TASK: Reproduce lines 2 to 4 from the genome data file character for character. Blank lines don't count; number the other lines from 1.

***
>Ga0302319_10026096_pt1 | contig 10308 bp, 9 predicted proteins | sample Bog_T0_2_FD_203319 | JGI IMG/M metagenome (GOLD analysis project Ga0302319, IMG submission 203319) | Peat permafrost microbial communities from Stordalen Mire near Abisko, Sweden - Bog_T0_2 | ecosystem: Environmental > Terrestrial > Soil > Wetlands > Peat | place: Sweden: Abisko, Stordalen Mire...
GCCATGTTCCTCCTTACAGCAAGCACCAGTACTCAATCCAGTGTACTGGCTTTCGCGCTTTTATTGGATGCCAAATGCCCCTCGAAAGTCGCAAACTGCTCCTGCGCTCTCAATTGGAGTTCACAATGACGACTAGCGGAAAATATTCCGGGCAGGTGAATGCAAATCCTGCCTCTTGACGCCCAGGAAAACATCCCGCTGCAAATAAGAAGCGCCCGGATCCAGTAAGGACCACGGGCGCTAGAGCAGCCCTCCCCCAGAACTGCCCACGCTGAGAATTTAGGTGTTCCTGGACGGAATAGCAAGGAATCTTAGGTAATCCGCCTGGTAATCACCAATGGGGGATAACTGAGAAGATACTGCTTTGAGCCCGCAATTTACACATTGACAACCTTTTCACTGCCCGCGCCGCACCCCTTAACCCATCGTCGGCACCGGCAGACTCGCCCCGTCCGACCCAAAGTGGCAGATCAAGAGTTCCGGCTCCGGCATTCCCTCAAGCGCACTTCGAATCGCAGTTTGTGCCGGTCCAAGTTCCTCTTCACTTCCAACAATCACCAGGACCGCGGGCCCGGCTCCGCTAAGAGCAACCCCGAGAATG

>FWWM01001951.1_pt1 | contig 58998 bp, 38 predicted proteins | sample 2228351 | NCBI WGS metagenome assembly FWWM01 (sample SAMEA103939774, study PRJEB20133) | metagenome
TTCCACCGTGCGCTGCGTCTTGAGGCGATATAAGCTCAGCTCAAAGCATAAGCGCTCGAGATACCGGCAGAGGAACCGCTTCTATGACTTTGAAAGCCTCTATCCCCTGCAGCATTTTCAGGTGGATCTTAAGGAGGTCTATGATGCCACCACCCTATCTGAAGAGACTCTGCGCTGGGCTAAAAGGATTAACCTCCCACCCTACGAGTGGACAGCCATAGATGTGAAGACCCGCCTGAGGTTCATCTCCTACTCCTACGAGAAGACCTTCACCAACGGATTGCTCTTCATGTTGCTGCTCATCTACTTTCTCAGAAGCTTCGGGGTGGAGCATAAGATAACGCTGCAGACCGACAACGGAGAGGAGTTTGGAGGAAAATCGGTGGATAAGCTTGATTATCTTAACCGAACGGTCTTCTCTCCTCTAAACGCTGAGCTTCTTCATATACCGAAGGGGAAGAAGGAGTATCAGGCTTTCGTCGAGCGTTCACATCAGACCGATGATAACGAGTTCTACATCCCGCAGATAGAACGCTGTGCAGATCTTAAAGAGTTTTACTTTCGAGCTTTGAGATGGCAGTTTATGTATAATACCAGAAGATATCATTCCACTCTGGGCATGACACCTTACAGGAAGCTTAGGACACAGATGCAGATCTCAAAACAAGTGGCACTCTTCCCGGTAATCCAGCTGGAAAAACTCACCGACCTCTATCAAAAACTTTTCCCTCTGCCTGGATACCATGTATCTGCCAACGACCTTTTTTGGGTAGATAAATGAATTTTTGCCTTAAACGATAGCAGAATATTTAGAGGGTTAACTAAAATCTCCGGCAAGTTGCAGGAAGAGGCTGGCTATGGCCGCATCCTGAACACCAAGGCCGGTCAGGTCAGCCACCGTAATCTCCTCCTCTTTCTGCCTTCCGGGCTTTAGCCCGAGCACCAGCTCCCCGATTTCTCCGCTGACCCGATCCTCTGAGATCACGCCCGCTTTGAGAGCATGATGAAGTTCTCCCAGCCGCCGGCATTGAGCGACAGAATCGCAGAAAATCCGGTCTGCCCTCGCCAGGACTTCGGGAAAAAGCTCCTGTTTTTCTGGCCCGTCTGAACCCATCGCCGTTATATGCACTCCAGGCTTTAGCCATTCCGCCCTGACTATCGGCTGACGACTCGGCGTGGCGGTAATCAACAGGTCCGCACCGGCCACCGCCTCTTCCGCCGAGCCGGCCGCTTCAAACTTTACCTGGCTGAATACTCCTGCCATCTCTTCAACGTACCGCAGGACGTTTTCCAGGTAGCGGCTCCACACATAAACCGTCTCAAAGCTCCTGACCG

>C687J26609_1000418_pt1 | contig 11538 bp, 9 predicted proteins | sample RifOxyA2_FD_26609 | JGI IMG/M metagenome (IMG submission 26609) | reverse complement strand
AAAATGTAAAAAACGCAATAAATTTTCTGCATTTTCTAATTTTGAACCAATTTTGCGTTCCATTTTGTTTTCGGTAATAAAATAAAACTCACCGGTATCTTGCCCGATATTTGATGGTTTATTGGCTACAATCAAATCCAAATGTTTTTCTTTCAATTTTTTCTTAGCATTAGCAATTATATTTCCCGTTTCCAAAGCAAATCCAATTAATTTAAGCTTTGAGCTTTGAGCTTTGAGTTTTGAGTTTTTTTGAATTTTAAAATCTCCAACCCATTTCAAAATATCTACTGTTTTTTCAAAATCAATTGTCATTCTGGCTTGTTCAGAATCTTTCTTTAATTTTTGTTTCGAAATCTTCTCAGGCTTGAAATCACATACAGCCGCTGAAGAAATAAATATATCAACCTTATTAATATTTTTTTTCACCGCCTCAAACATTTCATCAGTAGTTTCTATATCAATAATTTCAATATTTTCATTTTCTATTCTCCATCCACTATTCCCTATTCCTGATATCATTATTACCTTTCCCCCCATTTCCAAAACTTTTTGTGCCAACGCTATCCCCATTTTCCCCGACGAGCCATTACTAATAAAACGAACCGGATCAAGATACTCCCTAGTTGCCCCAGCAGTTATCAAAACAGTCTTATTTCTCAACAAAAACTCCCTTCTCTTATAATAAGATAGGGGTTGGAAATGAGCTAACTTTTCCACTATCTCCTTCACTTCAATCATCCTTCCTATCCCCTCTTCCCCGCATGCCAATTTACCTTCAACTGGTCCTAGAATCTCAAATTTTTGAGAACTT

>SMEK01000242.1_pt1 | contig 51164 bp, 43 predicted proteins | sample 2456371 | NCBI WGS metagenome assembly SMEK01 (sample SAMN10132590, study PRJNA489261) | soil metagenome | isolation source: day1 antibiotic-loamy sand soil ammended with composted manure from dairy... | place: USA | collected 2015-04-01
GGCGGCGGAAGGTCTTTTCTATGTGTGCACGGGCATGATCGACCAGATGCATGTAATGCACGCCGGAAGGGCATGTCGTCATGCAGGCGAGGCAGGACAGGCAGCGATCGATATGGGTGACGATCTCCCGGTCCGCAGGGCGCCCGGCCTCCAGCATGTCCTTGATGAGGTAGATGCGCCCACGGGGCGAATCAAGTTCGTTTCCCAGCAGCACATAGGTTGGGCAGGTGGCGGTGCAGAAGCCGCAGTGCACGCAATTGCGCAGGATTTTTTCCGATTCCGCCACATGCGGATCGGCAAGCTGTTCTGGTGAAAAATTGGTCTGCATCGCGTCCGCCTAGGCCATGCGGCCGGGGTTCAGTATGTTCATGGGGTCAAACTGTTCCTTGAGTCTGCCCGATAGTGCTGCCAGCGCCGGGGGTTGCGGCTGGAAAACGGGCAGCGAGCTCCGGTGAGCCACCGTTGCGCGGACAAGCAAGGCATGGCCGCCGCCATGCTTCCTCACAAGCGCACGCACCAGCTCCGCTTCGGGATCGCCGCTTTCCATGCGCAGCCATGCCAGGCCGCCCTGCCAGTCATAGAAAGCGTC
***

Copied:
GCCATGTTCCTCCTTACAGCAAGCACCAGTACTCAATCCAGTGTACTGGCTTTCGCGCTTTTATTGGATGCCAAATGCCCCTCGAAAGTCGCAAACTGCTCCTGCGCTCTCAATTGGAGTTCACAATGACGACTAGCGGAAAATATTCCGGGCAGGTGAATGCAAATCCTGCCTCTTGACGCCCAGGAAAACATCCCGCTGCAAATAAGAAGCGCCCGGATCCAGTAAGGACCACGGGCGCTAGAGCAGCCCTCCCCCAGAACTGCCCACGCTGAGAATTTAGGTGTTCCTGGACGGAATAGCAAGGAATCTTAGGTAATCCGCCTGGTAATCACCAATGGGGGATAACTGAGAAGATACTGCTTTGAGCCCGCAATTTACACATTGACAACCTTTTCACTGCCCGCGCCGCACCCCTTAACCCATCGTCGGCACCGGCAGACTCGCCCCGTCCGACCCAAAGTGGCAGATCAAGAGTTCCGGCTCCGGCATTCCCTCAAGCGCACTTCGAATCGCAGTTTGTGCCGGTCCAAGTTCCTCTTCACTTCCAACAATCACCAGGACCGCGGGCCCGGCTCCGCTAAGAGCAACCCCGAGAATG

>FWWM01001951.1_pt1 | contig 58998 bp, 38 predicted proteins | sample 2228351 | NCBI WGS metagenome assembly FWWM01 (sample SAMEA103939774, study PRJEB20133) | metagenome
TTCCACCGTGCGCTGCGTCTTGAGGCGATATAAGCTCAGCTCAAAGCATAAGCGCTCGAGATACCGGCAGAGGAACCGCTTCTATGACTTTGAAAGCCTCTATCCCCTGCAGCATTTTCAGGTGGATCTTAAGGAGGTCTATGATGCCACCACCCTATCTGAAGAGACTCTGCGCTGGGCTAAAAGGATTAACCTCCCACCCTACGAGTGGACAGCCATAGATGTGAAGACCCGCCTGAGGTTCATCTCCTACTCCTACGAGAAGACCTTCACCAACGGATTGCTCTTCATGTTGCTGCTCATCTACTTTCTCAGAAGCTTCGGGGTGGAGCATAAGATAACGCTGCAGACCGACAACGGAGAGGAGTTTGGAGGAAAATCGGTGGATAAGCTTGATTATCTTAACCGAACGGTCTTCTCTCCTCTAAACGCTGAGCTTCTTCATATACCGAAGGGGAAGAAGGAGTATCAGGCTTTCGTCGAGCGTTCACATCAGACCGATGATAACGAGTTCTACATCCCGCAGATAGAACGCTGTGCAGATCTTAAAGAGTTTTACTTTCGAGCTTTGAGATGGCAGTTTATGTATAATACCAGAAGATATCATTCCACTCTGGGCATGACACCTTACAGGAAGCTTAGGACACAGATGCAGATCTCAAAACAAGTGGCACTCTTCCCGGTAATCCAGCTGGAAAAACTCACCGACCTCTATCAAAAACTTTTCCCTCTGCCTGGATACCATGTATCTGCCAACGACCTTTTTTGGGTAGATAAATGAATTTTTGCCTTAAACGATAGCAGAATATTTAGAGGGTTAACTAAAATCTCCGGCAAGTTGCAGGAAGAGGCTGGCTATGGCCGCATCCTGAACACCAAGGCCGGTCAGGTCAGCCACCGTAATCTCCTCCTCTTTCTGCCTTCCGGGCTTTAGCCCGAGCACCAGCTCCCCGATTTCTCCGCTGACCCGATCCTCTGAGATCACGCCCGCTTTGAGAGCATGATGAAGTTCTCCCAGCCGCCGGCATTGAGCGACAGAATCGCAGAAAATCCGGTCTGCCCTCGCCAGGACTTCGGGAAAAAGCTCCTGTTTTTCTGGCCCGTCTGAACCCATCGCCGTTATATGCACTCCAGGCTTTAGCCATTCCGCCCTGACTATCGGCTGACGACTCGGCGTGGCGGTAATCAACAGGTCCGCACCGGCCACCGCCTCTTCCGCCGAGCCGGCCGCTTCAAACTTTACCTGGCTGAATACTCCTGCCATCTCTTCAACGTACCGCAGGACGTTTTCCAGGTAGCGGCTCCACACATAAACCGTCTCAAAGCTCCTGACCG